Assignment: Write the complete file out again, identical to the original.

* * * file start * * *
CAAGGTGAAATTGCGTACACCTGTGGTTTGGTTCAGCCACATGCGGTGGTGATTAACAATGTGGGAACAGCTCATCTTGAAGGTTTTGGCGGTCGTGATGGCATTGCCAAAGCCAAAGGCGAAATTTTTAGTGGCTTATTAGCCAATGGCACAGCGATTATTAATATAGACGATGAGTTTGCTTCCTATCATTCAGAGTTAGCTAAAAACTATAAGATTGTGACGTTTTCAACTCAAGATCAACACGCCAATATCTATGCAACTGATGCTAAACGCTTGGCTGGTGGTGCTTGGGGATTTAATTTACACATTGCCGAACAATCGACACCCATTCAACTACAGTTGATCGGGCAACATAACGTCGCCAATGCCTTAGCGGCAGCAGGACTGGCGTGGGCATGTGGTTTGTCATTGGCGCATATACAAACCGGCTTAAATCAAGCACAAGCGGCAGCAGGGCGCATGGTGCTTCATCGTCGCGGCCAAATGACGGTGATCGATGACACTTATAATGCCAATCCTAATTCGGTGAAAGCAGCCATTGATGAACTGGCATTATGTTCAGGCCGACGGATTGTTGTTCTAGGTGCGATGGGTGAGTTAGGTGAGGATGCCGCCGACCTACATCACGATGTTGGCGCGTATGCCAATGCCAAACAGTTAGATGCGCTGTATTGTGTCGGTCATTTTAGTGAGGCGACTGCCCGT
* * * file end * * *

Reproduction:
CAAGGTGAAATTGCGTACACCTGTGGTTTGGTTCAGCCACATGCGGTGGTGATTAACAATGTGGGAACAGCTCATCTTGAAGGTTTTGGCGGTCGTGATGGCATTGCCAAAGCCAAAGGCGAAATTTTTAGTGGCTTATTAGCCAATGGCACAGCGATTATTAATATAGACGATGAGTTTGCTTCCTATCATTCAGAGTTAGCTAAAAACTATAAGATTGTGACGTTTTCAACTCAAGATCAACACGCCAATATCTATGCAACTGATGCTAAACGCTTGGCTGGTGGTGCTTGGGGATTTAATTTACACATTGCCGAACAATCGACACCCATTCAACTACAGTTGATCGGGCAACATAACGTCGCCAATGCCTTAGCGGCAGCAGGACTGGCGTGGGCATGTGGTTTGTCATTGGCGCATATACAAACCGGCTTAAATCAAGCACAAGCGGCAGCAGGGCGCATGGTGCTTCATCGTCGCGGCCAAATGACGGTGATCGATGACACTTATAATGCCAATCCTAATTCGGTGAAAGCAGCCATTGATGAACTGGCATTATGTTCAGGCCGACGGATTGTTGTTCTAGGTGCGATGGGTGAGTTAGGTGAGGATGCCGCCGACCTACATCACGATGTTGGCGCGTATGCCAATGCCAAACAGTTAGATGCGCTGTATTGTGTCGGTCATTTTAGTGAGGCGACTGCCCGT